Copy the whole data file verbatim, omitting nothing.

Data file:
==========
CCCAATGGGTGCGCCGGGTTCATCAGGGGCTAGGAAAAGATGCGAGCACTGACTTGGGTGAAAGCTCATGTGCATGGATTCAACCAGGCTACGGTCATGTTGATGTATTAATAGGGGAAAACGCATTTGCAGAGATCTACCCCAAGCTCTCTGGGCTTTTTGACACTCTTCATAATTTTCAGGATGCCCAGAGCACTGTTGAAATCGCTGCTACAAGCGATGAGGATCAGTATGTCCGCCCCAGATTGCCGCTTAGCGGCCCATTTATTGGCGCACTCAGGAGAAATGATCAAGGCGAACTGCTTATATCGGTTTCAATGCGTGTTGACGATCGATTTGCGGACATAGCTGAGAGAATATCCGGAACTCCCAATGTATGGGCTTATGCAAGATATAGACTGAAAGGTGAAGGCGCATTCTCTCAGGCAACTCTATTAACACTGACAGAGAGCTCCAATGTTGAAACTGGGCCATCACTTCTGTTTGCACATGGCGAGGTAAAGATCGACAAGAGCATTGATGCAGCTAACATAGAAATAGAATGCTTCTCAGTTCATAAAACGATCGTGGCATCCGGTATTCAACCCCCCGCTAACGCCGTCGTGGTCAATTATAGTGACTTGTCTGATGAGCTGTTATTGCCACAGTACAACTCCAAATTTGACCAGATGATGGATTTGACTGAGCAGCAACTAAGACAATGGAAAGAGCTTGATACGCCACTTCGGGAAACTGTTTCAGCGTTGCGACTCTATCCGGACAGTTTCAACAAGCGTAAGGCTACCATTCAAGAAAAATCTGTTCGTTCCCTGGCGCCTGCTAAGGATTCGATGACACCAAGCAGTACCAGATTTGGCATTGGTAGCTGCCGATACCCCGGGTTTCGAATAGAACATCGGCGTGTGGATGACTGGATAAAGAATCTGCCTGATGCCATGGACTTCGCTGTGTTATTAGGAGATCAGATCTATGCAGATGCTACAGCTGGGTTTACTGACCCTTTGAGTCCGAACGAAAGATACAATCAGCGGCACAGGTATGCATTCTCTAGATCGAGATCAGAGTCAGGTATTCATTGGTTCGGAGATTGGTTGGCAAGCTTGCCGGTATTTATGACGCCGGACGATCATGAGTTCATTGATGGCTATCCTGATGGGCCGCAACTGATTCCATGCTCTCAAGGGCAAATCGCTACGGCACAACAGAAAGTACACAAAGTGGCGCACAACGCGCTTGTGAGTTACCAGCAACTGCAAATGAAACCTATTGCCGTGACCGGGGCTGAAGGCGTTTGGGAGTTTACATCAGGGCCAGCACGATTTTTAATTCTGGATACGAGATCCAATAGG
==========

CCCAATGGGTGCGCCGGGTTCATCAGGGGCTAGGAAAAGATGCGAGCACTGACTTGGGTGAAAGCTCATGTGCATGGATTCAACCAGGCTACGGTCATGTTGATGTATTAATAGGGGAAAACGCATTTGCAGAGATCTACCCCAAGCTCTCTGGGCTTTTTGACACTCTTCATAATTTTCAGGATGCCCAGAGCACTGTTGAAATCGCTGCTACAAGCGATGAGGATCAGTATGTCCGCCCCAGATTGCCGCTTAGCGGCCCATTTATTGGCGCACTCAGGAGAAATGATCAAGGCGAACTGCTTATATCGGTTTCAATGCGTGTTGACGATCGATTTGCGGACATAGCTGAGAGAATATCCGGAACTCCCAATGTATGGGCTTATGCAAGATATAGACTGAAAGGTGAAGGCGCATTCTCTCAGGCAACTCTATTAACACTGACAGAGAGCTCCAATGTTGAAACTGGGCCATCACTTCTGTTTGCACATGGCGAGGTAAAGATCGACAAGAGCATTGATGCAGCTAACATAGAAATAGAATGCTTCTCAGTTCATAAAACGATCGTGGCATCCGGTATTCAACCCCCCGCTAACGCCGTCGTGGTCAATTATAGTGACTTGTCTGATGAGCTGTTATTGCCACAGTACAACTCCAAATTTGACCAGATGATGGATTTGACTGAGCAGCAACTAAGACAATGGAAAGAGCTTGATACGCCACTTCGGGAAACTGTTTCAGCGTTGCGACTCTATCCGGACAGTTTCAACAAGCGTAAGGCTACCATTCAAGAAAAATCTGTTCGTTCCCTGGCGCCTGCTAAGGATTCGATGACACCAAGCAGTACCAGATTTGGCATTGGTAGCTGCCGATACCCCGGGTTTCGAATAGAACATCGGCGTGTGGATGACTGGATAAAGAATCTGCCTGATGCCATGGACTTCGCTGTGTTATTAGGAGATCAGATCTATGCAGATGCTACAGCTGGGTTTACTGACCCTTTGAGTCCGAACGAAAGATACAATCAGCGGCACAGGTATGCATTCTCTAGATCGAGATCAGAGTCAGGTATTCATTGGTTCGGAGATTGGTTGGCAAGCTTGCCGGTATTTATGACGCCGGACGATCATGAGTTCATTGATGGCTATCCTGATGGGCCGCAACTGATTCCATGCTCTCAAGGGCAAATCGCTACGGCACAACAGAAAGTACACAAAGTGGCGCACAACGCGCTTGTGAGTTACCAGCAACTGCAAATGAAACCTATTGCCGTGACCGGGGCTGAAGGCGTTTGGGAGTTTACATCAGGGCCAGCACGATTTTTAATTCTGGATACGAGATCCAATAGG